2 Responses

  1. squiggleslash
    squiggleslash July 21, 2008 at 1:42 pm |

    WRT to your first comment: Yes, using the FSF’s definitions (and therefore interpreting their comments as they were intended to mean), Apple blocks the use of free software. “Free” here does not mean “gratis”, it means open, modifiable, and redistributable. Apple requires developers pay a tax and hand over control of their software to Apple who make the final decision as to whether it can be run on an iPhone. That is not free software.

    Your second comment is not a reply to the associated FSF comment. Whether Apple prefers DRM to not exist for music downloads or not is irrelevant: the fact is Apple endorses DRM, providing it as an option for music downloads and treating it as a must-have and a feature for video downloads. They were the first major online content store to provide an end-to-end DRM “solution”, and the iPhone continues in that tradition.

    The third comment is clearly bogus, there’s no reason for the FSF to single out Apple on this, especially as it’s impossible to implement a cellular network without some concept of location. Of all the comments you criticize, this is probably the only one that can be fairly shot down as silly. But, ironically, you shoot and you miss: you claim that it doesn’t do this. It does. You can’t implement a W-CDMA based UMTS network without location information. The data is there, it’s available to your cellular provider.

    The fourth comment again is given a reply that’s entirely illegitimate. Sure, you can convert music to a patent-encumbered form to play on your iPhone, but you cease to be using patent-free music and software as soon as you do so (you cannot do this transcoding under Ubuntu without installing non-free software), and you lose quality in the process. Essentially you’re saying “Sure it’s possible to use patent free music files on your device, just convert them to patent encumbered files”. What. The. Hell?

    The fifth comment can be argued any way, but needless to say there are better phones out there than iPhone, and the FSF is right to draw people’s attention to them.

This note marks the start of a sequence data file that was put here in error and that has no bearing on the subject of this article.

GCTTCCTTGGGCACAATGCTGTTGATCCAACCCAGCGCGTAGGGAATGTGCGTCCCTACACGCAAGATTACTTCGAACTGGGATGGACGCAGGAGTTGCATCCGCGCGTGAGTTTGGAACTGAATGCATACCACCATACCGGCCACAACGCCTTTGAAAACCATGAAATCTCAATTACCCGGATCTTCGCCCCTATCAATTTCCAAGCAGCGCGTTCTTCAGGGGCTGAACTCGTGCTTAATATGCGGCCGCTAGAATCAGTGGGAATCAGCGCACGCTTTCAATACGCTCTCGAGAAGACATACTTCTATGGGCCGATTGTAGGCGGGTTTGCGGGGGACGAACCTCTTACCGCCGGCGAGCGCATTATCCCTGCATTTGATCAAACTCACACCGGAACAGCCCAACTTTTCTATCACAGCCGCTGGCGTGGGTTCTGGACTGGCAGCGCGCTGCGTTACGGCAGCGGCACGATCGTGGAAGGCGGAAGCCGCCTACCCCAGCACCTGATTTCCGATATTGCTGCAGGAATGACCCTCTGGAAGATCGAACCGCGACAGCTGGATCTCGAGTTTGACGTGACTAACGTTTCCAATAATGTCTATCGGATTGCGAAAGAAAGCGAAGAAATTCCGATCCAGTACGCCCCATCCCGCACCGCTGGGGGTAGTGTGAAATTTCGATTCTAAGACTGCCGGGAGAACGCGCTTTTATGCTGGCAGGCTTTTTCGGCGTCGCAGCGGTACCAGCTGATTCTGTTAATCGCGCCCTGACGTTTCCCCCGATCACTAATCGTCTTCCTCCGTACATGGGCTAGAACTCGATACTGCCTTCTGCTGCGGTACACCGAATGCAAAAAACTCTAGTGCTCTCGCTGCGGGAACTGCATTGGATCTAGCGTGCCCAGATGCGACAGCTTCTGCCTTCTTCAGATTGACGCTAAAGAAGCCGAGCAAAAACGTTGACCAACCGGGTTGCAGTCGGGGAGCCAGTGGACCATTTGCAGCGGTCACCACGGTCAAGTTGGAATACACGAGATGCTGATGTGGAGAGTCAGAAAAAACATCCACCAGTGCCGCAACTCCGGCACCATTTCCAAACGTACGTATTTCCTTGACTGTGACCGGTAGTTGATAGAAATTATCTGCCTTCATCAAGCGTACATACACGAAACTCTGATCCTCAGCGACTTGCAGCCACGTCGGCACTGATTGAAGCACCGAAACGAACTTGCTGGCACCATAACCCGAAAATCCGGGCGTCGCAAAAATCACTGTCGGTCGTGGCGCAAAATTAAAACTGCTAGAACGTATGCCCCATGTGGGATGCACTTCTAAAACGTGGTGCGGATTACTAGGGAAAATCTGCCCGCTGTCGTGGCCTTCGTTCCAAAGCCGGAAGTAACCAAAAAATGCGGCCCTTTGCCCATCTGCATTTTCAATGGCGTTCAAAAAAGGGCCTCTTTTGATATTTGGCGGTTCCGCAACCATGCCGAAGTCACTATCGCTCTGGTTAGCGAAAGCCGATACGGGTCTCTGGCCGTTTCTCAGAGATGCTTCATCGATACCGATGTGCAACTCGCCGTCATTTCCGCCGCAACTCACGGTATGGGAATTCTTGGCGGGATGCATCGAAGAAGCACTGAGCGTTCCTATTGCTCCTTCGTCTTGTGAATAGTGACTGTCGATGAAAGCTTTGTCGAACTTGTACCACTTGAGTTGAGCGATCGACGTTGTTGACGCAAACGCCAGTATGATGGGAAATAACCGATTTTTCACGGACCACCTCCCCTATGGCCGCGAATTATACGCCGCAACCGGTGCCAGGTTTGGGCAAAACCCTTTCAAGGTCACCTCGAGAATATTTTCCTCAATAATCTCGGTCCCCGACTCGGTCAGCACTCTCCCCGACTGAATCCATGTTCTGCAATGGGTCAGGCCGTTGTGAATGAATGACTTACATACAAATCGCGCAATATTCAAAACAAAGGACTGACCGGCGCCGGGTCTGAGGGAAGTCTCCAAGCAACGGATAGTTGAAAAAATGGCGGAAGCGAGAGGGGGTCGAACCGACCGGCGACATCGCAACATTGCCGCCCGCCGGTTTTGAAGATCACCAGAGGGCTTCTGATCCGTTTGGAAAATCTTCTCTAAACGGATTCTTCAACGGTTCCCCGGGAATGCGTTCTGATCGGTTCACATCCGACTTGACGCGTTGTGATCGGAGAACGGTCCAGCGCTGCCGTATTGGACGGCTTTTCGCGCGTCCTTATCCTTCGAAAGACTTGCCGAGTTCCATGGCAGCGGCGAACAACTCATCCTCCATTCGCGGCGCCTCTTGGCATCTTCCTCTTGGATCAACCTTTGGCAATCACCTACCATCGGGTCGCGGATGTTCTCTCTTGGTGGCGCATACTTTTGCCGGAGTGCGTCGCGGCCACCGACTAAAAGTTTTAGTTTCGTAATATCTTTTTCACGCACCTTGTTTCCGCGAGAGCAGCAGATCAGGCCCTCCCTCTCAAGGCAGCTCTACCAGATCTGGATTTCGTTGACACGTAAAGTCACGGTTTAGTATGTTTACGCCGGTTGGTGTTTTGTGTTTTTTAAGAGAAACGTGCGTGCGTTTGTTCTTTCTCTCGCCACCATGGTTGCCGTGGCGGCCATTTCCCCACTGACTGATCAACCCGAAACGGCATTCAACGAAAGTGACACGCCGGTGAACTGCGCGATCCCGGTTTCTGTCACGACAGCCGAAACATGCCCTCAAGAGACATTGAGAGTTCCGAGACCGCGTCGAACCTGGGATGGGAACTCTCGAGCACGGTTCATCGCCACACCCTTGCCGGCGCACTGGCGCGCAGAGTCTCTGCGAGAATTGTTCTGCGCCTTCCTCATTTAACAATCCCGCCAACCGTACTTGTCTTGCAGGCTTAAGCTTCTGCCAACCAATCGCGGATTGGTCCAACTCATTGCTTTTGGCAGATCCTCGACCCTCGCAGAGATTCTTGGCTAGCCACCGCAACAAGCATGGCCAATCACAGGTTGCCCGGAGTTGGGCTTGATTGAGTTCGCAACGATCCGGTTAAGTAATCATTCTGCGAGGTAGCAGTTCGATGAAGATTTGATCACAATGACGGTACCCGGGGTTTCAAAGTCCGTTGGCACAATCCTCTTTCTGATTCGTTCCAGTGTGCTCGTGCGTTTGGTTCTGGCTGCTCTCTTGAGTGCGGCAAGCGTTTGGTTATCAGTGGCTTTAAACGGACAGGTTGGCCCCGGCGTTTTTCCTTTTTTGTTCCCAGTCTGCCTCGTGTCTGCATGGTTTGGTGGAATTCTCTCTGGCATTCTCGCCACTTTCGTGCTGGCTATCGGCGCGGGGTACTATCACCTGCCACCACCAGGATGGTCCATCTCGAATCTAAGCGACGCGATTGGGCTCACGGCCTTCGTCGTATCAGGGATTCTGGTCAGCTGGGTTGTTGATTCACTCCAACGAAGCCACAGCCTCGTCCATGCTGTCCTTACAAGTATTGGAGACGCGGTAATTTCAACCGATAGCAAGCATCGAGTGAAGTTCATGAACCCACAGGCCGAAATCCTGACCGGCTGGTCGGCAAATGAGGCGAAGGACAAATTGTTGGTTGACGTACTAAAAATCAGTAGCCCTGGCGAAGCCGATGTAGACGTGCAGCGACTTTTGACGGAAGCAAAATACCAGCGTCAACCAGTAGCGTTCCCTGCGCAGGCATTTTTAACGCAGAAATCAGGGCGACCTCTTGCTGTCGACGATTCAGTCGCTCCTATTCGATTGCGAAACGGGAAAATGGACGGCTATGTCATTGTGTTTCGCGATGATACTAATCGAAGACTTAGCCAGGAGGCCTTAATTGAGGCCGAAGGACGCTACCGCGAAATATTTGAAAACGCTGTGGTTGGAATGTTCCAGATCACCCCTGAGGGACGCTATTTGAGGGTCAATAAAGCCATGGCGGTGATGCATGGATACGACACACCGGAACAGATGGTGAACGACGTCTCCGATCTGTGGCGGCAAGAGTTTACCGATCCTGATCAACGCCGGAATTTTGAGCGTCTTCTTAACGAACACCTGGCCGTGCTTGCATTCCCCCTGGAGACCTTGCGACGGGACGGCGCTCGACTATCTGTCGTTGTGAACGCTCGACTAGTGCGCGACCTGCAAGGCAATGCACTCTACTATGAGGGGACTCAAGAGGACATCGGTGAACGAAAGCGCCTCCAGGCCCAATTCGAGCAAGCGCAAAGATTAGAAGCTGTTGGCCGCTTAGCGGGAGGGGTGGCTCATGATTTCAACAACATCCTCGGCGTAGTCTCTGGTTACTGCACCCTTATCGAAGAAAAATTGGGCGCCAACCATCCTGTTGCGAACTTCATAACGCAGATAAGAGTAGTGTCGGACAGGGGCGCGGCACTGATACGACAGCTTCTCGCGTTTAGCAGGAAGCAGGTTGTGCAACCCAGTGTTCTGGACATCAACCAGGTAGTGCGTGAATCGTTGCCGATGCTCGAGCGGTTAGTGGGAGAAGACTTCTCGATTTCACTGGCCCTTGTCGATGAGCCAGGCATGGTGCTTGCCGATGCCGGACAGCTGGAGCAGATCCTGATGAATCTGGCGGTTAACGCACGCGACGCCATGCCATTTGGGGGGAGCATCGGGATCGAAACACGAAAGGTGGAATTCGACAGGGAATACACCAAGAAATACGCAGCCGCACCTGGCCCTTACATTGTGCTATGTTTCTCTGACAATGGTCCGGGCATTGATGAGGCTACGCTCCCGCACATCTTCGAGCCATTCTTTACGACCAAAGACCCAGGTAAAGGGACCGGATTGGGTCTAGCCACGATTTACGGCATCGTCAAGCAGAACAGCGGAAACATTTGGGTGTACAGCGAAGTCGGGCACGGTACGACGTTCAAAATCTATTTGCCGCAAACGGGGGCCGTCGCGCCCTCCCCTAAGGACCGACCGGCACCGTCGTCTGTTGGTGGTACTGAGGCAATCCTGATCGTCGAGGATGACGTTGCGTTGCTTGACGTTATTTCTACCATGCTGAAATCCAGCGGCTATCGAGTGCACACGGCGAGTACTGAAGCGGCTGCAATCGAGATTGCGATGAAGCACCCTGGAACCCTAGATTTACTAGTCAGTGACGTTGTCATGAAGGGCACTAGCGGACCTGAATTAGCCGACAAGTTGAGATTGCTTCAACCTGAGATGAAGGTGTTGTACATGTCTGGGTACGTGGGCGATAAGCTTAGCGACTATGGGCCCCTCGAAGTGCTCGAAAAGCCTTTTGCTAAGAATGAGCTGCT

Five for five you’re wrong, sometimes because you’ve misunderstood what the FSF has actually said, but in some cases you’ve worded a reply that implies the FSF is right as something claiming it’s wrong. The FSF is technically right on four of the five counts (even if one is impossible to remedy and not Apple’s fault), with the last one being largely subjective.

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  2. Christopher Price
    Christopher Price July 21, 2008 at 2:11 pm |

    You can argue that the FSF is technically right on four out of five counts. But you can’t then say that “five for five I’m wrong”. I have them dead to rights on at least one point, and I have four other lies of omission on the table.

    I find it curious that you call me out for pointing out problems with point three, agree with me that they’re valid, and then say I’m wrong five out of five times.

    Finally, the FSF is being misleading, I never said they were lying (but for the lie of omission). The FSF should be doing its due diligence to inform consumers (since that is their goal).

    Don’t get me wrong, I have no problem with FSF tearing into iPhone’s walled garden. As I said in the article, I just think they must do it based on valid, fully-informed information. Anything else is simply disingenuous to the nature of free, open sourced software.

    Now, on the technical nitpicking about location data. LBS data is emitted on every cell phone for E911 purposes. However, it is not exposed to third-parties (which FSF argues that the iPhone does… and it doesn’t), unless you explicitly give approval. If you still feel that’s not sufficient information, fee free to research JSR 179, which should give you more insight into the carrier-phone-app interconnection, it’s really no different on iPhone.

    In fact, iPhone OS 2.0 is even more ardent about not exposing location data to third-parties than a typical phone. It won’t even supply Apple and its second-parties with LBS data without your explicit approval. Give it a go in Apple Maps and you’ll see for yourself!

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